A wide range of terms and approaches are used to refer to advanced biofuels. These different approaches arise partly because a great diversity of biofuels feedstocks and processes are currently being developed.

The EIBI (European Industrial Bioenergy Initiative) provides a good definition that fixes three main characteristics. Advanced Biofuels are those: (1) produced from lignocellulosic feedstocks (agricultural and forestry residues and wood-based biomass), non-food crops (grasses, miscanthus, algae,…), or industrial waste and residue streams, (2) having low CO2 emission or high GHG reduction, and (3) reaching zero or low ILUC (Indirect Land Use Change) impact. Many advanced biofuels can be blended with fossil fuels in existing vehicles and current infrastructure (“drop-in” fuels) and others need specific engines and new technologies for the transport and the storage.

Producing these advanced biofuels requires high-tech facilities: biorefineries using the last technologies and processes. The feasibility of such plants is one of the key points to release the whole potential of this new generation of biofuels.

1. Cellulosic alcohols

1.1 Types

1.1.1 Cellulosic ethanol

It is the same as conventional bioethanol. It is typically blended with gasoline (10-25% blend with current vehicles and up to 95% blend in specialized engines).
- Cellulosic ethanol – The basics: Concepts and feedstocks.
Cellulosic ethanol biorefineries at commercial scale.
Corn fiber ethanol – Examining 1.5G technologies.

1.1.1 Cellulosic butanol
It is an alcohol that can be used as a transport fuel. The molecule has an energy content similar to that of gasoline, it can be burned without modifications in an existing gasoline engine and it is said to be less corrosive than ethanol. Up to 85% blend with gasoline and up to 25% with diesel.
- Commercial biorefineries and pilot plants through the world: Biobutanol biorefineries.

1.2 Pathways

1.2.2 Thermochemical
2. Biohydrocarbons
Also called, renewable hydrocarbon fuels, green hydrocarbons, drop-in biofuels, and sustainable or advanced hydrocarbon biofuels. They are fuels produced from biomass sources through a variety of processes. These products are similar to petroleum gasoline, diesel or jet fuel in chemical makeup and are therefore considered infrastructure-compatible fuels. They can be used in vehicles without requiring engine modifications and can be transported in existing petroleum fuel pipelines and retail distribution systems.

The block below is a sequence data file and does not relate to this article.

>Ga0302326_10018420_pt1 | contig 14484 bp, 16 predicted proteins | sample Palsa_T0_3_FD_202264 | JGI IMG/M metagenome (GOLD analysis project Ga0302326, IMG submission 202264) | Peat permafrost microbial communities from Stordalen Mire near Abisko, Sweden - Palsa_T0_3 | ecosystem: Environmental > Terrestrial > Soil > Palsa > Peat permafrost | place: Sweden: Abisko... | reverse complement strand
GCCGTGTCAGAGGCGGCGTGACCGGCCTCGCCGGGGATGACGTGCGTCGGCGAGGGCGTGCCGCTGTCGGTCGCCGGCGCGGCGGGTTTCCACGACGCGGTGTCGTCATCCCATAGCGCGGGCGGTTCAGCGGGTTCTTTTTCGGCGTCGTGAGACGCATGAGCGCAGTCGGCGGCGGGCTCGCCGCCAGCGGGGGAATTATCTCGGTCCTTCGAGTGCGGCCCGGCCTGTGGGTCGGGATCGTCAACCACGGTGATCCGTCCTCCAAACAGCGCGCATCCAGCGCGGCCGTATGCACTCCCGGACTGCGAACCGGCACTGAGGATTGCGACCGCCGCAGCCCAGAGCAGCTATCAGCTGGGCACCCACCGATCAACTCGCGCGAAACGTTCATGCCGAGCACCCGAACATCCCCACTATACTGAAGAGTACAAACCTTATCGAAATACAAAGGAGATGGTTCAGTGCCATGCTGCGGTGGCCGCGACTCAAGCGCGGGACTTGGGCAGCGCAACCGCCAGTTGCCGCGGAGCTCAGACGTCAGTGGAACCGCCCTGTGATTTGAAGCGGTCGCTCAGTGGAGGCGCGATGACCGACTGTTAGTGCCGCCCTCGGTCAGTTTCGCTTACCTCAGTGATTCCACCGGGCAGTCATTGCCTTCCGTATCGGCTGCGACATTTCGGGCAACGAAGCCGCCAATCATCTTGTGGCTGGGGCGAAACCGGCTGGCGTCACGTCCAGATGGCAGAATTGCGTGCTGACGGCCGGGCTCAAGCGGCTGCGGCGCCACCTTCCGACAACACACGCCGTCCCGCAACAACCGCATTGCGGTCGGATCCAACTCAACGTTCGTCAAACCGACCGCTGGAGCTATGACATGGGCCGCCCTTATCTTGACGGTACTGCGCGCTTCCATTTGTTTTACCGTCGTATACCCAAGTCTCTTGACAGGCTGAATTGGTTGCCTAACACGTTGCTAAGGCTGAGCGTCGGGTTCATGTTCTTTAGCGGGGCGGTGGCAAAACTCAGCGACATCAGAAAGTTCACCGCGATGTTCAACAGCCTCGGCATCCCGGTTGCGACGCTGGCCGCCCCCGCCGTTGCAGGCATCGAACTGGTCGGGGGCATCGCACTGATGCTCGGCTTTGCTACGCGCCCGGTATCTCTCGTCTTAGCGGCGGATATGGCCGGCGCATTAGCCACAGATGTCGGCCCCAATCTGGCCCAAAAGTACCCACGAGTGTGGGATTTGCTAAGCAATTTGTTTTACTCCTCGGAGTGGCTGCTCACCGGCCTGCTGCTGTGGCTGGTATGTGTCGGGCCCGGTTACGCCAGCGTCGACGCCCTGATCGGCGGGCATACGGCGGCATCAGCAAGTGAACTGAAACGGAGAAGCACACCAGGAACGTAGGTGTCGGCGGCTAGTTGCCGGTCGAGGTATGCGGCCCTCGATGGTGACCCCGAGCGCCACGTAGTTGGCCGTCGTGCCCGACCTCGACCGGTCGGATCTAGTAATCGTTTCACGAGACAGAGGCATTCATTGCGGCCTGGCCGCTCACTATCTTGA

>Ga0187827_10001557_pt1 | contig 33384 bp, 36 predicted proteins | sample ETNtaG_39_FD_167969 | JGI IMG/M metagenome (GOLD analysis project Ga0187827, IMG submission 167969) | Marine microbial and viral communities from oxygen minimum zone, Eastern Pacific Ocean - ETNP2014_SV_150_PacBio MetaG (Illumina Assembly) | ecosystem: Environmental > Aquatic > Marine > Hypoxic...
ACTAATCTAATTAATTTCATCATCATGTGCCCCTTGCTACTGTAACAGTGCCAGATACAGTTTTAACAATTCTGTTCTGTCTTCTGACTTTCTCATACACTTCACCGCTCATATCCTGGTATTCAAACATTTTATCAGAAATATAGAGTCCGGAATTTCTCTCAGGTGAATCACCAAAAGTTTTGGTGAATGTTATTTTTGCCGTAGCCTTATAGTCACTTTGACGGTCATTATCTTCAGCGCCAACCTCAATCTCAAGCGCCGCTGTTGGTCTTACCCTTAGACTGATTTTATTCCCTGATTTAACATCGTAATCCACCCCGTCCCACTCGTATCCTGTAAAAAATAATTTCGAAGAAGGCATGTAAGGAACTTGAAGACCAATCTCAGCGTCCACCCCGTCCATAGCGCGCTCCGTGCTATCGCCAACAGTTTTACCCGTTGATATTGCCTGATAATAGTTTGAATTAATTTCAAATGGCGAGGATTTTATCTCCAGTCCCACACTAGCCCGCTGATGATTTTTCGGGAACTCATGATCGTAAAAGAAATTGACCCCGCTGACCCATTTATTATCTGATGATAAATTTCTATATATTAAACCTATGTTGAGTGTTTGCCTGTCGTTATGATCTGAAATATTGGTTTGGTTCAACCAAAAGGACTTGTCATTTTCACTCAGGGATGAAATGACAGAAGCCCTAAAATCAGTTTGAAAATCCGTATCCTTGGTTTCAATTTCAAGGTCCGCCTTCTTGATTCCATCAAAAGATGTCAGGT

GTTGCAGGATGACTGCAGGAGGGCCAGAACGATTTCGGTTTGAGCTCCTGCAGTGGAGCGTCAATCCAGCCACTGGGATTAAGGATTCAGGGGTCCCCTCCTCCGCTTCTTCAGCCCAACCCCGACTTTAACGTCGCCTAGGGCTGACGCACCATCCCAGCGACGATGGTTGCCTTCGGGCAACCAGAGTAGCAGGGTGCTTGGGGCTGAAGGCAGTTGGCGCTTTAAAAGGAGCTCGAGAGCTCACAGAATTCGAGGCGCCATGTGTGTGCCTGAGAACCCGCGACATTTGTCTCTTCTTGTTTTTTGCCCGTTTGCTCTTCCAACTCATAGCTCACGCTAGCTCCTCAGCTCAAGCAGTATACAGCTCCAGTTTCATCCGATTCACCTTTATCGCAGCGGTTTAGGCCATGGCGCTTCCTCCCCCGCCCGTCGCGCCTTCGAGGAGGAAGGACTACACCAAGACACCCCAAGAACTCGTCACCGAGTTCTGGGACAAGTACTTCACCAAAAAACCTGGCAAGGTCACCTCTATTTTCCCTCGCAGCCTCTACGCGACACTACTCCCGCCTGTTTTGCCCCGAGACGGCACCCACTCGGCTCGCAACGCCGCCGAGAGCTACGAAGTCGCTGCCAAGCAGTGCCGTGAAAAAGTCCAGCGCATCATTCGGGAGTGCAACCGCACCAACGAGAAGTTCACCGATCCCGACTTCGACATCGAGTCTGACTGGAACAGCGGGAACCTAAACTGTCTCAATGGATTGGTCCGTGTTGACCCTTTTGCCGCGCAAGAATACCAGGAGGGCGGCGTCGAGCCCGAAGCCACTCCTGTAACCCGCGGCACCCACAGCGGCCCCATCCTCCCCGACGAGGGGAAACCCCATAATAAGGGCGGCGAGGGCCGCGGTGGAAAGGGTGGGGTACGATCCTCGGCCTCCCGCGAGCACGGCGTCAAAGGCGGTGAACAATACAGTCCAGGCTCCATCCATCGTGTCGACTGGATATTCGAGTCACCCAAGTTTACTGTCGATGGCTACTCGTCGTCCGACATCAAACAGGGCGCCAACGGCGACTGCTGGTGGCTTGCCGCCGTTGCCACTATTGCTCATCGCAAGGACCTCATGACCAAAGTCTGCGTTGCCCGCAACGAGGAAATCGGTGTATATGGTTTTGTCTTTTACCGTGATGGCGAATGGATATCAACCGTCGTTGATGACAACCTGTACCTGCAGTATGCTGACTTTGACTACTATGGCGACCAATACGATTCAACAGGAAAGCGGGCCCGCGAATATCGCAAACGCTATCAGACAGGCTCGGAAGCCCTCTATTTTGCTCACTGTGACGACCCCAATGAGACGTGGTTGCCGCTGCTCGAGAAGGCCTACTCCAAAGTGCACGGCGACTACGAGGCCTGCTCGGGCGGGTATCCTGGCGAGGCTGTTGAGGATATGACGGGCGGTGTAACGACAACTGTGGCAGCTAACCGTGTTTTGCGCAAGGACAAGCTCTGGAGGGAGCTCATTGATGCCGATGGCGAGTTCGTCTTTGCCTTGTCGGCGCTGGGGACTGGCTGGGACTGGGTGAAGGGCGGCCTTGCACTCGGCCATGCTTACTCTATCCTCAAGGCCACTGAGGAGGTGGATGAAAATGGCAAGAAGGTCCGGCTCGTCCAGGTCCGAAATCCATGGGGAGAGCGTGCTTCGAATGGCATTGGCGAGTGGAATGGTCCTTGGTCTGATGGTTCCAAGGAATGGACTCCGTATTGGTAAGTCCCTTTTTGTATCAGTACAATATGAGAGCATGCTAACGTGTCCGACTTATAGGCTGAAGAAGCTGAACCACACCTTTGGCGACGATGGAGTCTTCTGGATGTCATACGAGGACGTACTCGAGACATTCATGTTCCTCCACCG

2.1 Types

2.1.1 Renewable gasoline (biogasoline, green gasoline) is a biomass-derived transportation fuel suitable for use in spark-ignition engines. It meets the ASTM D4814 specification in the United States and EN 228 in Europe.

2.1.2 Renewable diesel (green diesel) is a biomass-derived transportation fuel suitable for use in diesel engines. It meets the ASTM D975 specification in the United States and EN 590 in Europe.

2.1.3 Renewable jet fuel (biojet, aviation biofuel) is a biomass-derived fuel that can be used interchangeably with petroleum-based aviation fuel. It can be blended with conventional commercial and military jet fuel by following requirements in the ASTM D7566 specification.

2.2 Pathways

2.2.1 Hydrotreatment 
Hydrotreated Vegetable Oils (HVO) or Hydroprocessed Esters and Fatty Acids (HEFA)
In the HVO production process, hydrogen is used to remove the oxygen from the triglycerides producing a mix of linear paraffins, CO2 and water. Then, the product of the first stage is isomerized, always in presence of hydrogen, in order to branch the linear chains for improving the cold flow properties of the final products. Thus, HVO are mixtures of paraffinic hydrocarbons, free of sulphur and aromatics and with a very high cetane number.
Hydrotreating (HVO) – Concepts, feedstocksand specifications.
- Posts: HVO.
- Examples of commercial biorefineries: Rotterdam Biorefinery / Venice Biorefinery.

2.2.2 Pyrolysis
A complex mixture of oxygenated hydrocarbon fragments. For the production of drop-in transportation fuels (diesel, kerosene or gasoline), chemical treatment (upgrading processes) is needed. Finally co-refining in traditional crude oil refineries is possible.

2.2.3 Gasification
Gasification followed by Fischer-Tropsch synthesis.
- Summary of the status of the pilot and demonstration plants at 2014 (only in Spanish): BIOMASS TO LIQUID (3ª Parte).

2.2.4 Alcohol-To-Fuel
Alcohol dehydration, oligomerization and hydrogenation.


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Hydrotreated Vegetable Oils (HVO) Biorefineries – The rise of renewable diesel

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